If there is any question in your mind that selling EHRs, with a major infusion of cash from Uncle Sugar, is now very big business? If not, perhaps a recent article about the size of EHR incentives will change your opinion (see: EHR incentives top $9B; Expected to reach $10B by year's end). Below is an excerpt from it:
Medicare and Medicaid electronic health record incentive payments are estimated to have reached $9.245 billion to 177,100 physicians and hospitals through November since the program’s inception and are anticipated to reach $10 billion by the end of the year. The Centers for Medicare and Medicaid Services will post final figures later this month as it captures more data. During November, CMS estimated that paid 8,250 Medicare eligible physicians $150 million and 4,000 Medicaid physicians $73 million and hospitals under either of the programs $645 million, for a total of $868 million, according to Robert Anthony, a specialist in CMS’ Office of eHealth Standards and Services. [See also: More voices raised against EHR incentives].....Many providers, especially hospitals, will attest and get paid in the final months of this year and early months of next year so they can be counted for 2012.“The incentive payments were almost $1 billion more in November. We are on track for the end of December to hit the $10 billion mark for EHR incentives”.... In October, the totals were $8.4 billion paid since the program’s start to 164,593 Medicare and Medicaid providers. Each month, the percent of provider involvement in meaningful use steadily rises....[See also: Government EHR incentives near $7B].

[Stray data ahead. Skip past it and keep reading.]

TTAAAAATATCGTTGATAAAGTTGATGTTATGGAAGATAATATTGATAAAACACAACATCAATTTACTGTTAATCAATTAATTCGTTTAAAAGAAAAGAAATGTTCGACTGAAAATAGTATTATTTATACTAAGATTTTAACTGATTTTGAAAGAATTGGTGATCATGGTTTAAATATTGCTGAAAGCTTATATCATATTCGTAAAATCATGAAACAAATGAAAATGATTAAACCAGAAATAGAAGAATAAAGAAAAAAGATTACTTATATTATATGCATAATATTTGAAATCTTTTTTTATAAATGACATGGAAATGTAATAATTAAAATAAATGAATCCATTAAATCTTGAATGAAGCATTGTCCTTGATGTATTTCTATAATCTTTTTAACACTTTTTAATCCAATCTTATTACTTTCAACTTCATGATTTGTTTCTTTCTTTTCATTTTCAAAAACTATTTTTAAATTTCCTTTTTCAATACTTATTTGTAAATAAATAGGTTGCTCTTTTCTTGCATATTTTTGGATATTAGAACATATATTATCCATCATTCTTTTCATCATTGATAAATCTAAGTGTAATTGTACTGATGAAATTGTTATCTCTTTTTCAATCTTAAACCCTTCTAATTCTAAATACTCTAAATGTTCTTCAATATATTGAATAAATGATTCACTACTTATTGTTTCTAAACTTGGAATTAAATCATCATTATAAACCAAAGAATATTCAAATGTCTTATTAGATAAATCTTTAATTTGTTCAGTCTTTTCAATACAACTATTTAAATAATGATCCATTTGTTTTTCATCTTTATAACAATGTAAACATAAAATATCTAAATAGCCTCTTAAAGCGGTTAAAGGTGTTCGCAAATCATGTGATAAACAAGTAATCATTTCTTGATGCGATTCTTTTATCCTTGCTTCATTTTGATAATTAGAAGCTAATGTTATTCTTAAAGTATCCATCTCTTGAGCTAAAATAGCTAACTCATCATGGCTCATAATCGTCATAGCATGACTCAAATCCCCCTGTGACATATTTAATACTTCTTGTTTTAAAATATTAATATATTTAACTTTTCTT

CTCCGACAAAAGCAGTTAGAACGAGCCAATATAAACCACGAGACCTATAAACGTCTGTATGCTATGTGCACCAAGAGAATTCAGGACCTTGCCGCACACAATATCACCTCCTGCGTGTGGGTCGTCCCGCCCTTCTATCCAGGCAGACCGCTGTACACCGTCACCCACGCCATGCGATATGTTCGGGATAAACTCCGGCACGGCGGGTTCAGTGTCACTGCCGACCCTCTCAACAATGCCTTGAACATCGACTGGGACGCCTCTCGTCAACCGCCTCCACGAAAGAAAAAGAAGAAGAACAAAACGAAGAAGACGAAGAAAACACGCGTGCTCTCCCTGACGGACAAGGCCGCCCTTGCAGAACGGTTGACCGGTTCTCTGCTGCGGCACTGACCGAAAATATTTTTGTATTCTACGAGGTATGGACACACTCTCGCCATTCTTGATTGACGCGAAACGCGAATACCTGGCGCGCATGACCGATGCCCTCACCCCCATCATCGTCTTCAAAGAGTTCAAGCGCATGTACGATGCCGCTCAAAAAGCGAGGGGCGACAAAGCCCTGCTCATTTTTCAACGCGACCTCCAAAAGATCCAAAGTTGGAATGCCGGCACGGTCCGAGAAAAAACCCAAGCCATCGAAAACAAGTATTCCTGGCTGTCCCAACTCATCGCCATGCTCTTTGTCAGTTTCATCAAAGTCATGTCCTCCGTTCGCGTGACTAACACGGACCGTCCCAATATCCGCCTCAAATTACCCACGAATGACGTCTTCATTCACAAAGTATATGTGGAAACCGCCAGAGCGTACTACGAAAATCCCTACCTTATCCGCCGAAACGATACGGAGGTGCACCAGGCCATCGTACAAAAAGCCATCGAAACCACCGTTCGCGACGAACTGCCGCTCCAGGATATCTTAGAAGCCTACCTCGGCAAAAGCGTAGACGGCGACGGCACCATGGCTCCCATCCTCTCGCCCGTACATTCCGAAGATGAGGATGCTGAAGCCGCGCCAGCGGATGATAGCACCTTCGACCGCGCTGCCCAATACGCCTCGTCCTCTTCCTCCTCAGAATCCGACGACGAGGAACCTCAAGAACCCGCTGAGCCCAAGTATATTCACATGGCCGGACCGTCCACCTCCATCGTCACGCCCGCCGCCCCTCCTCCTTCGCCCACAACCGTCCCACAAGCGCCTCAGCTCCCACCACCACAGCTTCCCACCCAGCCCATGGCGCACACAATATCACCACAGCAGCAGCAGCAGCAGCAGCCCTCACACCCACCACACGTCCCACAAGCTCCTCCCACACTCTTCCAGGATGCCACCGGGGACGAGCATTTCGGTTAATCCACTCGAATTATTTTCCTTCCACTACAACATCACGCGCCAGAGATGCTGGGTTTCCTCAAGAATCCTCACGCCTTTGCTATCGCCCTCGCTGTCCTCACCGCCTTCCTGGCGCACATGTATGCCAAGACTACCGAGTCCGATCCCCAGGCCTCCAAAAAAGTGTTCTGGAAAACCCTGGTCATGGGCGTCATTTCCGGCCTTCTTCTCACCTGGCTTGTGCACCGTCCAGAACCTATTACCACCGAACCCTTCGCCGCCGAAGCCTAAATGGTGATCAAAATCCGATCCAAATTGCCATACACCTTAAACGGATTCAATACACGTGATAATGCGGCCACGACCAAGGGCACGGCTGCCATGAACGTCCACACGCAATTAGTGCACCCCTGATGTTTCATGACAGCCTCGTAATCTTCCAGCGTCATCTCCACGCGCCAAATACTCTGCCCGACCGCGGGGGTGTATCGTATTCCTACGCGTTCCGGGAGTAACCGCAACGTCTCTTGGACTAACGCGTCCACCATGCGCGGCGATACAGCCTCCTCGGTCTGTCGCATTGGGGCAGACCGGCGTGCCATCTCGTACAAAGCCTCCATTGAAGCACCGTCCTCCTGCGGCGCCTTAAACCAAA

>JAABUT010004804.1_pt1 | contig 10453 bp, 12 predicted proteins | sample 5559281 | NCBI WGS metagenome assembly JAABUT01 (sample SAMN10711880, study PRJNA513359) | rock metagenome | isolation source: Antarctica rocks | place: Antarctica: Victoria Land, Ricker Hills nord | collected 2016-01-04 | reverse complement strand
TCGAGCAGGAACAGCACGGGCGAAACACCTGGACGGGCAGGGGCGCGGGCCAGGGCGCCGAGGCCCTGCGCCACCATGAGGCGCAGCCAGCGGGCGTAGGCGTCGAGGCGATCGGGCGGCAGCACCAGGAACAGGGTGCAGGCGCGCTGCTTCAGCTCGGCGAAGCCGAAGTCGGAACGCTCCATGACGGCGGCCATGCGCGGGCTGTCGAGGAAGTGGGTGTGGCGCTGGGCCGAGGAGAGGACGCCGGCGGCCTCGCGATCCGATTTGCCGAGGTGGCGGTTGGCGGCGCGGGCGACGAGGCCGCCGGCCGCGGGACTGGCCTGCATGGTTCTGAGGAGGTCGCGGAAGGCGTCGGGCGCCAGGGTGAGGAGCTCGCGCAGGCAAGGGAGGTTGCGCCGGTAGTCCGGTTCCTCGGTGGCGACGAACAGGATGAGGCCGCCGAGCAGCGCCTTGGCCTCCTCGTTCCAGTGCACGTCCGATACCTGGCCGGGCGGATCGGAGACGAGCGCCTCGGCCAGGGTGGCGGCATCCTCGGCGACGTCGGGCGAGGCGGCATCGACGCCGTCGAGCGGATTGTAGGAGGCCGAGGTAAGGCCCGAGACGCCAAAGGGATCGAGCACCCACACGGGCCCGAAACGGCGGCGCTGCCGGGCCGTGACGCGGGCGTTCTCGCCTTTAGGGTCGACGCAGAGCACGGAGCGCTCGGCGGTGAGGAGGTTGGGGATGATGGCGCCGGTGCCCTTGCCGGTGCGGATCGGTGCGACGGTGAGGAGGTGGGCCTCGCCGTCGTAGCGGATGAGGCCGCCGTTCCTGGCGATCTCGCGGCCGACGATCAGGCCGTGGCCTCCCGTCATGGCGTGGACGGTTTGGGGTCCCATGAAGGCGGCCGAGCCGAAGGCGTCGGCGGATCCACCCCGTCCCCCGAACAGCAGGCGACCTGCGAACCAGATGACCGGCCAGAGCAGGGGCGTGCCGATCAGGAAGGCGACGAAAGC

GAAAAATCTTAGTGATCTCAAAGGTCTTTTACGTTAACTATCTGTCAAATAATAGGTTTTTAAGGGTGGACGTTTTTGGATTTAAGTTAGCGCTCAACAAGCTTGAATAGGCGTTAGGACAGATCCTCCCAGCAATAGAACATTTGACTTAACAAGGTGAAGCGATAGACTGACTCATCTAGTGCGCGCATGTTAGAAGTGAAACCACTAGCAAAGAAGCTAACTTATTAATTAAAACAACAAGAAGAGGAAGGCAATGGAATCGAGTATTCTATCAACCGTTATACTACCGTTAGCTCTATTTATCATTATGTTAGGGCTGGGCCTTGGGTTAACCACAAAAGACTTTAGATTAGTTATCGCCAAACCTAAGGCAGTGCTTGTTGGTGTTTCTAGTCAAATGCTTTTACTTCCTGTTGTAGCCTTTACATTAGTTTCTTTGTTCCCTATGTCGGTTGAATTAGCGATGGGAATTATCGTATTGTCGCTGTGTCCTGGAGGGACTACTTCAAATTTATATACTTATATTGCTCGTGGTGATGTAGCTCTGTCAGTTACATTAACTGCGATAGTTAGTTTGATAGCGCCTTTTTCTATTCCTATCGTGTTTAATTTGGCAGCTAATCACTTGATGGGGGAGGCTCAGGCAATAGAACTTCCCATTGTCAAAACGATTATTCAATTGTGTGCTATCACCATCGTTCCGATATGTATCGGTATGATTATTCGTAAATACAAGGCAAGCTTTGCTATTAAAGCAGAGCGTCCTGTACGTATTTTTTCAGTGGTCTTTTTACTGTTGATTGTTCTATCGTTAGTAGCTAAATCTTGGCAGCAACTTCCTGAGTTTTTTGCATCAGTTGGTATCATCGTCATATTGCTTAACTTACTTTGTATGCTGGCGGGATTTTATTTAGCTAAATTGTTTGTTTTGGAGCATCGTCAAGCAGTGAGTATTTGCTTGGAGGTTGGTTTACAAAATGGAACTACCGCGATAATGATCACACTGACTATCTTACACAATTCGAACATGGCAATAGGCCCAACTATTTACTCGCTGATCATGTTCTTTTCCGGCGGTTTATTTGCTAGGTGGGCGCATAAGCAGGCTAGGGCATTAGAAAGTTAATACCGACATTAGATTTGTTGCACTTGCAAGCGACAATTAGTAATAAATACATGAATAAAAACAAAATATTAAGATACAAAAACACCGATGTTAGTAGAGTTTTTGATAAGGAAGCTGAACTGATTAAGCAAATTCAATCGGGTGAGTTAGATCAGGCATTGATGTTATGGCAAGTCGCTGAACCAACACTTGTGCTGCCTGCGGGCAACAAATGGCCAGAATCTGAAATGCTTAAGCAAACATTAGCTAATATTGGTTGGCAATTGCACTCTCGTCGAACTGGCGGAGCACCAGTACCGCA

As some added evidence that EHR incentives have been very lucrative for vendors, Neal Patterson of Cerner and Judith Faulkner of Epic are now on the Forbes list of billionaires (see: Obamacare Billionaire: What One Entrepreneur's Rise Says About The Future Of Medicine; Epic Systems' Tough Billionaire). Patterson is even referred to in the Forbes' article as "Obama's billionaire." Be careful what you wish for. The government is now under pressure to make sure that they it's getting value for these payments and studying whether EHRs are providing an incentive for fraud and upcoding (see: HHS OIG Looks Into EHR Fraud, Upcoding; Putting Pressure on EHR Vendors).
All of this prompts a single question in my mind. Pathology and radiology departments have both reached nearly 100% market penetration for LIS, RIS, and PACS deployment without any governmental incentives. One of the reasons for this success is that these systems are generally reasonably priced and result in a compelling ROI and huge efficiency gains for pathologists and radiologists. Such diagnostic departments could not possibly operate in today's environment without sophisticated IT support.
Why is it the case that hospitals need billions of dollar of federal incentives to deploy EHRs with the government linking such payments to meaningful use (MU) criteria that dictate performance criteria for the these systems. Are the systems not that good, are the EHRs overpriced, or do hospital executives and physicians have difficulty understanding the value of sophisticated IT? Is there any other industry in the U.S. outside of healthcare, excluding medical diagnostic services, where the government needs to cajole executives to invest in IT with financial incentives?